Agile is often described as iteratively building software in increments. It is more effective to think of it in terms of being the incremental delivery of business value. Software by itself is not useful. Software that helps deliver business value is. The focus should be on the value to the business, not on the software. While we all know the importance of “time-to-market,” investigating how this relates in the software arena is particularly useful.
The Business Case for Agility
The business case for Agility revolves around value in time, like so much else in business. How can we speed delivery of value to those who are waiting to receive it?
Shorter Lead Times
We are all too familiar with companies that cannot deliver value quickly. While deliveries may take place on a quarterly basis, the work being delivered has often been under development for a year. The issue is not how frequently you can deliver but rather what is the time frame from start to finish. This is called “Lead Time.”
Delivering in Stages
Mark Denne and Cleland-Huang put forth some compelling arguments for quick, frequent delivery in their book, Software By Numbers. At the beginning of a software project, you lose money during the investment period. After the product is released, you enter a payback period and hopefully go on to make enough money to incur profit.
Delivering in stages means that your costs are less since you are doing only delivering part of the features and you are delivering part of the value sooner. The customer begins to realize value sooner and your payback period begins sooner.
Of course, it is not as simple as this. Building the software in stages may take more effort than building it in one pass. Furthermore, two deliveries may cost more as well as be more disruptive for customers. These factors would all take the return curves down by adding more cost. However, there are some other factors that might vastly increase the return curves.
Does Delivering in Stages Involve Extra Costs?
Development costs. It does not necessarily have to cost more to build and deliver in stages. If you are extending a legacy system that has large amounts of technical debt and is difficult to test, then multiple deliveries may, in fact, cost more. But if your code quality is good and you have automated tests, it often costs less to build and deliver in stages. See Scott Bain’s excellent book, Emergent Design: The Evolutionary Nature of Professional Software Development.
Deployment costs. At the beginning, it can cost more to deploy. Making an investment in being able to release and deploy quickly is important so as to take advantage of the extra return it affords.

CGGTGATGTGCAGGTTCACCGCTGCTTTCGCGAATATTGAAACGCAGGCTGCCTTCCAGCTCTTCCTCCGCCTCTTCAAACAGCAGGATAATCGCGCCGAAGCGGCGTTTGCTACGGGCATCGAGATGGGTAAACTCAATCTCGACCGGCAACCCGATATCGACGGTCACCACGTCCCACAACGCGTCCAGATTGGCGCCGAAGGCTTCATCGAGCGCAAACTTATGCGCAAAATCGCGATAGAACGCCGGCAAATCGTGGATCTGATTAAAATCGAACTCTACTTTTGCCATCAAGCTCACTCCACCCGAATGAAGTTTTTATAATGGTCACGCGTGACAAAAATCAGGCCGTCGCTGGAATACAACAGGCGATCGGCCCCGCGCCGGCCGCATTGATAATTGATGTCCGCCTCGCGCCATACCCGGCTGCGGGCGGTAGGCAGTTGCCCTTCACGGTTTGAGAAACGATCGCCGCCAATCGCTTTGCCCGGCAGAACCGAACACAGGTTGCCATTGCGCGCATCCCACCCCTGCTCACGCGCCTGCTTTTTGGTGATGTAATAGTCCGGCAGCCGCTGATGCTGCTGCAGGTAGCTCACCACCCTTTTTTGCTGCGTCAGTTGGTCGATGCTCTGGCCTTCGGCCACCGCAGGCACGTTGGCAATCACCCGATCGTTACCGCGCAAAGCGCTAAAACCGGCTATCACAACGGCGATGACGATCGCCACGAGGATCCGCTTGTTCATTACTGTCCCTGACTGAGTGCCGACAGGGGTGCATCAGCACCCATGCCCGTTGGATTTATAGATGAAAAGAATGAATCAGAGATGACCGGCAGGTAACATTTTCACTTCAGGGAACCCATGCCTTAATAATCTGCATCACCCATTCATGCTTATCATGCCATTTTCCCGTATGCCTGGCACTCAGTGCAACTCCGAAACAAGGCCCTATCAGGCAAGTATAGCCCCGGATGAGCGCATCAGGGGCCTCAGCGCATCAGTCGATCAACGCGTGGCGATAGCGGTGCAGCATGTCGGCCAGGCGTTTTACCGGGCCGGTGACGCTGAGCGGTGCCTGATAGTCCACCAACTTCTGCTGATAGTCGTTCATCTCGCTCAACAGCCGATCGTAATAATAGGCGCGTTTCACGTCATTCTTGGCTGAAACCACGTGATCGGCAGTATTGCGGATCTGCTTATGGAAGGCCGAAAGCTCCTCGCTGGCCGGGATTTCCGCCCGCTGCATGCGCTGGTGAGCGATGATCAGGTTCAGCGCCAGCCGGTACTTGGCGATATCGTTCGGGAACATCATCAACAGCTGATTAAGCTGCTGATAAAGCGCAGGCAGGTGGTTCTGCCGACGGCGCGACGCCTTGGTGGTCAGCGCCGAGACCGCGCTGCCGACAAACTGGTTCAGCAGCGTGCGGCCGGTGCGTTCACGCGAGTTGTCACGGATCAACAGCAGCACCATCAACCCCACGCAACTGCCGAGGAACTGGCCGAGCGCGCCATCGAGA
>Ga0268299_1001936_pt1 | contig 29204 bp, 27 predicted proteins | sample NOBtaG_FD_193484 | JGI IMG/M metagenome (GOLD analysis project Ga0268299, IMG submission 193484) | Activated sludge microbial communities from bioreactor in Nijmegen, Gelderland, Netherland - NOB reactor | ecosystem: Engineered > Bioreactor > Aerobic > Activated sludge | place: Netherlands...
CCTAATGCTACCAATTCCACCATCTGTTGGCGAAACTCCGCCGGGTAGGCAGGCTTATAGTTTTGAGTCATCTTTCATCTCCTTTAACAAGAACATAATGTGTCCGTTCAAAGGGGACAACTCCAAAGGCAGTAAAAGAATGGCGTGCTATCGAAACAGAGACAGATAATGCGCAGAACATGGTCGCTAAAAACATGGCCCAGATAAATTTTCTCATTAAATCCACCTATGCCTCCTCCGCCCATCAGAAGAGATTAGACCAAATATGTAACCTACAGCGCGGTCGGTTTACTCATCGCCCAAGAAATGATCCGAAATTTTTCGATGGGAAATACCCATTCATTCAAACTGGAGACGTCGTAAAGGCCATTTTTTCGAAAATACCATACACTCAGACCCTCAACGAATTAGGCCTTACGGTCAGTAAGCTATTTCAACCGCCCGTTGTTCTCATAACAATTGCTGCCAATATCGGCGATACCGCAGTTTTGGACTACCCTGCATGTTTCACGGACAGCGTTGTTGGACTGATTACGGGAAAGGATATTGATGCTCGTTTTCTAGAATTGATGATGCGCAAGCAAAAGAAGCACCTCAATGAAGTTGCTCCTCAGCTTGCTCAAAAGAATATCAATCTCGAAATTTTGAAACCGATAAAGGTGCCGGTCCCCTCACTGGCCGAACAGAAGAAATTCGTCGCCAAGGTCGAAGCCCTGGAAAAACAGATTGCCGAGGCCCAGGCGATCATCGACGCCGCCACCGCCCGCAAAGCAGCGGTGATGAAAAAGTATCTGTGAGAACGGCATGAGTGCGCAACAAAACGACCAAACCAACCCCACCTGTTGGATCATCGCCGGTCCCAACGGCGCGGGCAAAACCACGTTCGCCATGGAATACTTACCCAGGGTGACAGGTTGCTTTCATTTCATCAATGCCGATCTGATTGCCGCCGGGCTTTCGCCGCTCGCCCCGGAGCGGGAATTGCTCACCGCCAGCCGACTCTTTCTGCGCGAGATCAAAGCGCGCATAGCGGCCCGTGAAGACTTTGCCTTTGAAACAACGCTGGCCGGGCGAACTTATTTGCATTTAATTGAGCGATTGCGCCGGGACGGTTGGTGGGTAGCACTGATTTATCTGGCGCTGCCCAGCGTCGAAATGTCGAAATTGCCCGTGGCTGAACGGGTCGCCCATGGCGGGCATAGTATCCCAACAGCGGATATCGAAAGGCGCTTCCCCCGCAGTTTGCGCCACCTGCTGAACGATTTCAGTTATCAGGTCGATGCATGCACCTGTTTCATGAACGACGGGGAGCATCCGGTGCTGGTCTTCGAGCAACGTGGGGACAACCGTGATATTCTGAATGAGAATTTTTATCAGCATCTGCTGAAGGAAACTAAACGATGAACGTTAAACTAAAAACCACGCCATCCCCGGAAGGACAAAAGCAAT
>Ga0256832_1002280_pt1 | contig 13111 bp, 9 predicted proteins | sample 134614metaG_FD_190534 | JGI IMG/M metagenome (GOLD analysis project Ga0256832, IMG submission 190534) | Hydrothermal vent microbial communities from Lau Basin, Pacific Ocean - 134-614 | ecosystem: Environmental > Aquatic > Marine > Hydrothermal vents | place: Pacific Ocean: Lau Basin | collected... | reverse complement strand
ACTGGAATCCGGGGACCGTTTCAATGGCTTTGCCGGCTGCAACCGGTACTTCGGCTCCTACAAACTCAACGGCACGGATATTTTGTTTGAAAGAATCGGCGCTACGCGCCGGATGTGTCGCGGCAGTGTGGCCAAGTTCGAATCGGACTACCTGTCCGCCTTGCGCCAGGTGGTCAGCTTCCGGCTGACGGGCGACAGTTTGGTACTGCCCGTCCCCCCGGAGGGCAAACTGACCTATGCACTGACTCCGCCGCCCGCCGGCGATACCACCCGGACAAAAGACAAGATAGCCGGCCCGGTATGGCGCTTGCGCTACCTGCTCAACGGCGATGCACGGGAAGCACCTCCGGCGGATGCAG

Costs of consumption. While there are some applications which users do not want updated on a regular basis, studies have shown that users often prefer small, frequent upgrades too large, infrequent ones. The goal is to minimize the level of disruption to the user.
Use Minimum Business Increments to Increase the Returns of Staged Delivery
When planning staged deliveries, you won’t arbitrarily pick half the features and release them. Instead, you select those features that make the most sense to deliver: what can offer the greatest value to customers for the least cost to build, deploy, and consume? The smallest release that does this is called the “Minimum Business Increment” or MBI.
The Need to Look Across Products
The team is focused on delivering value to a customer. Budgeting and planning has to take into account what will deliver value to the customer. And what is required for existing systems. This opens up the opportunity for better product portfolio management. You can pick those features, regardless of which product they are for, that produces the greatest value to the organization.
Lessons from the Lean-Startup Movement
It is worth taking some lessons from the Lean-Start up movement here. We have been discussing return of business value of mostly established products. The Lean-Startup movement suggests delivering business value incrementally in order to determine which products actually have value. In other words, delivering part of a system that may not be complete yet but which will provide some value to customers while indicating how much value the product can eventually provide is a useful consideration.
Agile, implemented in MBIs, puts the focus of programs on the business value they deliver. Agile at scale takes us firmly beyond traditional Agile by addressing the need for a more global idea of what “value” is to the enterprise. This requires both the atomic focus on MBIs, as well as a broad focus across all the enterprise’s programs.